Of course, if you think about what Ive is referring to for more than 2 seconds everything you state is absolutely true and any argument that Ives and Jobs are contradicting each other flies out the window. But most people don't seem to care to think about what is actually being discussed between the two comments regarding RF attenuation and orientation.



    Heck, the iPhone has "wrong ways" to hold it since the beginning (I don't think any Apple iPhone app will orient with the Home Button to the top) and with the iPad they even inform you, by law, how you should hold the device to prevent RF interference and exposure. Good marketing and reality are never fully in sync, nor should they be.
  • Reply 195 of 451
    bushman4bushman4 Posts: 862member
    Quote:
    Originally Posted by Park Seward View Post


    After having the iPhone 4 for several days, I've found:



    1) You can't trust the bars. Anyone who is basing their experiences on the phone's bars is flawed. Apple says the bars do not represent accurately the reception signal strength.



    2) Overall phone performance is actually better than the 3GS, as explained in several experiments.



    3) You can reduce signal strength by touching/holding/licking the antenna. Any antenna. I can see the same result on my ATSC TV receiver. Except for licking. I haven't tried that yet.



    4) Signal attenuation can cause LOS (loss of signal) in low signal strength areas. In normal to high signal strength areas, the antenna attenuation is not noticed nor does it effect call quality.



    5) There are very few RF antenna engineers on these forums. Anyone who says the design is incorrect or the RF system is flawed is not speaking from a knowledgeable background. It is an opinion, not fact. All the double Es please raise their hands.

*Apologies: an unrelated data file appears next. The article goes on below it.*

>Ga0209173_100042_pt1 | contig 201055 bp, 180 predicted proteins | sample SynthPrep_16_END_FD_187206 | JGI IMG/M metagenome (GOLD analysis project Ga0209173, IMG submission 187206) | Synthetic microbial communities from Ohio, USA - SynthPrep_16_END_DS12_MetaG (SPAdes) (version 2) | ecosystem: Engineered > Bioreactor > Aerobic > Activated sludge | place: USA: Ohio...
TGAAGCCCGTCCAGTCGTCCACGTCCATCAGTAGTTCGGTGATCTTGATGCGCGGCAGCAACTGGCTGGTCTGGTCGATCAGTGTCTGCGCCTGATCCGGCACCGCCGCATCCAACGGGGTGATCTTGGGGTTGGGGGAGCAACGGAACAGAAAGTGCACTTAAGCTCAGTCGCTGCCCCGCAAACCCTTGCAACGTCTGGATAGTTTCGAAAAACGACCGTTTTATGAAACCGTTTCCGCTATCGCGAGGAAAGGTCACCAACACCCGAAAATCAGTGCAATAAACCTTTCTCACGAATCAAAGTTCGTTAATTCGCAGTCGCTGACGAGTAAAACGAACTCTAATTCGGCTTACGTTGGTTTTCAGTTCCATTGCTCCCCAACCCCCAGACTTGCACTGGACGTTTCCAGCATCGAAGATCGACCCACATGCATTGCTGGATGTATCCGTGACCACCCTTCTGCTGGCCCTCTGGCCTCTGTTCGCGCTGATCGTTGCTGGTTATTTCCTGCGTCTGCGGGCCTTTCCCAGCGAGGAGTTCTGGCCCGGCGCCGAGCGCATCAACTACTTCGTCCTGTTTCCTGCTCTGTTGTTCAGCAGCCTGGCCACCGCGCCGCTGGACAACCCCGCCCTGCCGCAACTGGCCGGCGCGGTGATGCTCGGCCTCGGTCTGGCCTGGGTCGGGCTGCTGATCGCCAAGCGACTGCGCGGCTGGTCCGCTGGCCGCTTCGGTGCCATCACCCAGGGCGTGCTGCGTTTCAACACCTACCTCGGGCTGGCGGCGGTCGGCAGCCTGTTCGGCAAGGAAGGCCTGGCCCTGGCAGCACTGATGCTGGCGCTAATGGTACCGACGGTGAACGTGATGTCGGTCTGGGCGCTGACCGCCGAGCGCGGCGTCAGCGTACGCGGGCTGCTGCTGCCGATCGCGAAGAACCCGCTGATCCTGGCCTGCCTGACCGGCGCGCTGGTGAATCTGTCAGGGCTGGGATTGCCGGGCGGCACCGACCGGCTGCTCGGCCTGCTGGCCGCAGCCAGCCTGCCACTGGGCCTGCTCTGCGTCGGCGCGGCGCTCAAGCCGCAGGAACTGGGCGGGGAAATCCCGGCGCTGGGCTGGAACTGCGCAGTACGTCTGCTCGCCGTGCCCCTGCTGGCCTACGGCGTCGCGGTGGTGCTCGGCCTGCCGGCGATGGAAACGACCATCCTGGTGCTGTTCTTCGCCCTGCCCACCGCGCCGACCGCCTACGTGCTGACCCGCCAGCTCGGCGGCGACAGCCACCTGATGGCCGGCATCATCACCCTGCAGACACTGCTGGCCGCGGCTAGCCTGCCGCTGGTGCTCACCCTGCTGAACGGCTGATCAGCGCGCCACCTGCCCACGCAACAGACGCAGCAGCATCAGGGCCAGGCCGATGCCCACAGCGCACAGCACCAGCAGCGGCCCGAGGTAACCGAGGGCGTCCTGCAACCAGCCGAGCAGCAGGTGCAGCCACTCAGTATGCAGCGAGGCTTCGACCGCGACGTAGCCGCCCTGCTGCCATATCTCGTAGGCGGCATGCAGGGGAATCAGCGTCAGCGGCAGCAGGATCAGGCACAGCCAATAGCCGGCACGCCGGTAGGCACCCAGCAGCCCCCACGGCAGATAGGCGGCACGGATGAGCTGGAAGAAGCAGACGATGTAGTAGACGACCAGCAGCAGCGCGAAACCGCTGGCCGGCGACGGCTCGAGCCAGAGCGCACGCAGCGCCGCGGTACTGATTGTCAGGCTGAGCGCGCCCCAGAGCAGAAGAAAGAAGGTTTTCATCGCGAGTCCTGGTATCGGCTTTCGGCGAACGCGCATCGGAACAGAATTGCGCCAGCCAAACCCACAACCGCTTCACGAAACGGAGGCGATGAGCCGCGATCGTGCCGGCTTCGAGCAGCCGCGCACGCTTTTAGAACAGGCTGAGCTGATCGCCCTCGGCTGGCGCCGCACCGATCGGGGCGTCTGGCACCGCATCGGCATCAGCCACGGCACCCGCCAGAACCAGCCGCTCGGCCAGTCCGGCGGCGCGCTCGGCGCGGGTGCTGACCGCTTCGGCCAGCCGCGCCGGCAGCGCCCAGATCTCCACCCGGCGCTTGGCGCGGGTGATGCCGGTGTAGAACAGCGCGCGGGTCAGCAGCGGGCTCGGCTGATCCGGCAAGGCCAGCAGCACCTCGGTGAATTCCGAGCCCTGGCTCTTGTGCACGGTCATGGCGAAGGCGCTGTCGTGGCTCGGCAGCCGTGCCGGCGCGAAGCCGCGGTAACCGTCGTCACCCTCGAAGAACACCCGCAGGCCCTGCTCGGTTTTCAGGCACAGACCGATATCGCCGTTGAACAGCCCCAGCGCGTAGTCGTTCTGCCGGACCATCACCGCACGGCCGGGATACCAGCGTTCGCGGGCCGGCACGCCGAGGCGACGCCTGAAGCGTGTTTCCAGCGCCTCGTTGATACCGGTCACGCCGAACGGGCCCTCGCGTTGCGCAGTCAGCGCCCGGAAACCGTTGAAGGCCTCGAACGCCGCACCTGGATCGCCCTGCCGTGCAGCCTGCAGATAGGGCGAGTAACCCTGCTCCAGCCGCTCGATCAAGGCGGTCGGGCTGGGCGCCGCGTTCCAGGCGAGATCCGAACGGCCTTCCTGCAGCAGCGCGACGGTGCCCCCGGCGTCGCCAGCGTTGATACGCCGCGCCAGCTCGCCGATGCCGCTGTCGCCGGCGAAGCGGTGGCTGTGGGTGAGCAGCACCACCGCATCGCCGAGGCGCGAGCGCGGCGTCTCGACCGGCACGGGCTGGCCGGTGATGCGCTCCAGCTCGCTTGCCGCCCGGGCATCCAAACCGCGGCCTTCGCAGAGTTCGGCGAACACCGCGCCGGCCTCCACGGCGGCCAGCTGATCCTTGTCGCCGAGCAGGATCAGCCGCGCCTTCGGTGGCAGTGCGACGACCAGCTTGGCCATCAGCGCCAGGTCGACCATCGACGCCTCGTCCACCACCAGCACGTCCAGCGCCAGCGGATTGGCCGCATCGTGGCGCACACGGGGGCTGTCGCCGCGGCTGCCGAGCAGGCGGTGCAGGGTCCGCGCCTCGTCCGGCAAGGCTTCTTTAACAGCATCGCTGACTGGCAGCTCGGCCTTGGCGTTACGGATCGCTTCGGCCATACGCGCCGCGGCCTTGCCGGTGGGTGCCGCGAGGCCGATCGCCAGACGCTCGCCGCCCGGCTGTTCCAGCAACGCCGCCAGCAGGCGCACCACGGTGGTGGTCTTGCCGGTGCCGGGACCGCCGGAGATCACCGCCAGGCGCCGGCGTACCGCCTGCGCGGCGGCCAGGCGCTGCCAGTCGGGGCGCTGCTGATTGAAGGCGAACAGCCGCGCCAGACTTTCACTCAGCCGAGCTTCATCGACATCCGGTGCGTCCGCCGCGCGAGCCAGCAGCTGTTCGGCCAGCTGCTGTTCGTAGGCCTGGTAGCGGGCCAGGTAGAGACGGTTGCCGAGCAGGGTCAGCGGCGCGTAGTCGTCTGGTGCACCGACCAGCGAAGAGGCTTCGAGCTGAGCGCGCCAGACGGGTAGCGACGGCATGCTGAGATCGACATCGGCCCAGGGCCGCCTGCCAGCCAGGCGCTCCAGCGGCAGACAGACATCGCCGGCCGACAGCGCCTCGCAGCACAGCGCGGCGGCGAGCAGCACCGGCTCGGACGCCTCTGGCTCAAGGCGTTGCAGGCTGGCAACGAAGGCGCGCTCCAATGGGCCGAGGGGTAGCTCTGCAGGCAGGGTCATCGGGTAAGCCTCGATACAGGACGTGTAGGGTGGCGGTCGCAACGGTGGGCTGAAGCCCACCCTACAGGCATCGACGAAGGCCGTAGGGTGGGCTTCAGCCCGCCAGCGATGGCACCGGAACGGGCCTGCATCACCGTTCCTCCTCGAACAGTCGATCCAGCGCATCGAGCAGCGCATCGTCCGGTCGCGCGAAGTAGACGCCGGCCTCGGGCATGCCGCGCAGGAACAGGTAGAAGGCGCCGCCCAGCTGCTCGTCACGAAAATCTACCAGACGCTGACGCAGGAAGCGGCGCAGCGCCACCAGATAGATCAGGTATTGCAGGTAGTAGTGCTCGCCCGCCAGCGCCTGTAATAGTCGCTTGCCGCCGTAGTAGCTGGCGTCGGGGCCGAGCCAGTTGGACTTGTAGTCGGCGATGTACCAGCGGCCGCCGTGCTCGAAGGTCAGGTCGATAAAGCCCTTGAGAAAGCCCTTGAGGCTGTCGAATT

I put a small piece of electrical tape on the phone's antenna. With the tape in place, bar reduction by holding the phone is much less in a low RF site, based on the flawed signal strength indicator. So if you want to isolate the antenna from the hand, a small amount of E tape may work. Tape or no tape, overall reception is better with the iPhone 4, based on my non-scientific experiments.



    6) I do not know the algorithm used to calculate bar strength. I am suspicious of the math when I see my phone going to a max of five when I know I am in a low signal strength area due to past experience with AT&T phones at my home. Five bars is dreaming. It is an incorrect display of signal strength.



    7) The other parts of the iPhone are incredible. The screen, HD video, audio quality, overall speed, still photo quality, etc.



    8) I have owned Apple stock for years, bought at $13. I also probably own some AT&T stock through mutual funds. My father worked for the Long Lines department of AT&T for 43 years. It was a far different company back then.



    Well Put!!

    BOTTOM LINE: Everybody knows all the pluses & minuses the decision is yours to BUY IT or NOT to BUY IT. (or if you've already bought it, to keep it or return it as the 30 day return period has NOT expired for anyone yet as the product hasn't been around that long.
  • Reply 196 of 451